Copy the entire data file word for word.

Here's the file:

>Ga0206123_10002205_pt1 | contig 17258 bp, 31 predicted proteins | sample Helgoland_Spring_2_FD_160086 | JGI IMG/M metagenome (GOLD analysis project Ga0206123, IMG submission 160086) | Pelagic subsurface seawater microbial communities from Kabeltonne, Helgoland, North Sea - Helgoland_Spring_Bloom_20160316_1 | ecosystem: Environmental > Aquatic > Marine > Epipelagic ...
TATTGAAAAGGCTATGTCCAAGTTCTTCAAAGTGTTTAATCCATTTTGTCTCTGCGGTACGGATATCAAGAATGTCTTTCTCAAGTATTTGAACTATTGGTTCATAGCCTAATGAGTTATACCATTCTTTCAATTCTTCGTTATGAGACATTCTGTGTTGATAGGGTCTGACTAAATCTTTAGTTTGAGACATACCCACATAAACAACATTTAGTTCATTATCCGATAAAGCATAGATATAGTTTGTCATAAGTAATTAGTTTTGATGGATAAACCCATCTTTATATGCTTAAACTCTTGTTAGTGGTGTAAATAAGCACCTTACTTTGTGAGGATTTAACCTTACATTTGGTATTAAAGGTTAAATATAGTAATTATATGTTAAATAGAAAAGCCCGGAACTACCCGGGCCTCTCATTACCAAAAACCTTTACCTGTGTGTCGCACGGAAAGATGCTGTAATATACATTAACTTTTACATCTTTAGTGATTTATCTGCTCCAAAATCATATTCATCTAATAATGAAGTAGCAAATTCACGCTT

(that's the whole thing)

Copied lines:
>Ga0206123_10002205_pt1 | contig 17258 bp, 31 predicted proteins | sample Helgoland_Spring_2_FD_160086 | JGI IMG/M metagenome (GOLD analysis project Ga0206123, IMG submission 160086) | Pelagic subsurface seawater microbial communities from Kabeltonne, Helgoland, North Sea - Helgoland_Spring_Bloom_20160316_1 | ecosystem: Environmental > Aquatic > Marine > Epipelagic ...
TATTGAAAAGGCTATGTCCAAGTTCTTCAAAGTGTTTAATCCATTTTGTCTCTGCGGTACGGATATCAAGAATGTCTTTCTCAAGTATTTGAACTATTGGTTCATAGCCTAATGAGTTATACCATTCTTTCAATTCTTCGTTATGAGACATTCTGTGTTGATAGGGTCTGACTAAATCTTTAGTTTGAGACATACCCACATAAACAACATTTAGTTCATTATCCGATAAAGCATAGATATAGTTTGTCATAAGTAATTAGTTTTGATGGATAAACCCATCTTTATATGCTTAAACTCTTGTTAGTGGTGTAAATAAGCACCTTACTTTGTGAGGATTTAACCTTACATTTGGTATTAAAGGTTAAATATAGTAATTATATGTTAAATAGAAAAGCCCGGAACTACCCGGGCCTCTCATTACCAAAAACCTTTACCTGTGTGTCGCACGGAAAGATGCTGTAATATACATTAACTTTTACATCTTTAGTGATTTATCTGCTCCAAAATCATATTCATCTAATAATGAAGTAGCAAATTCACGCTT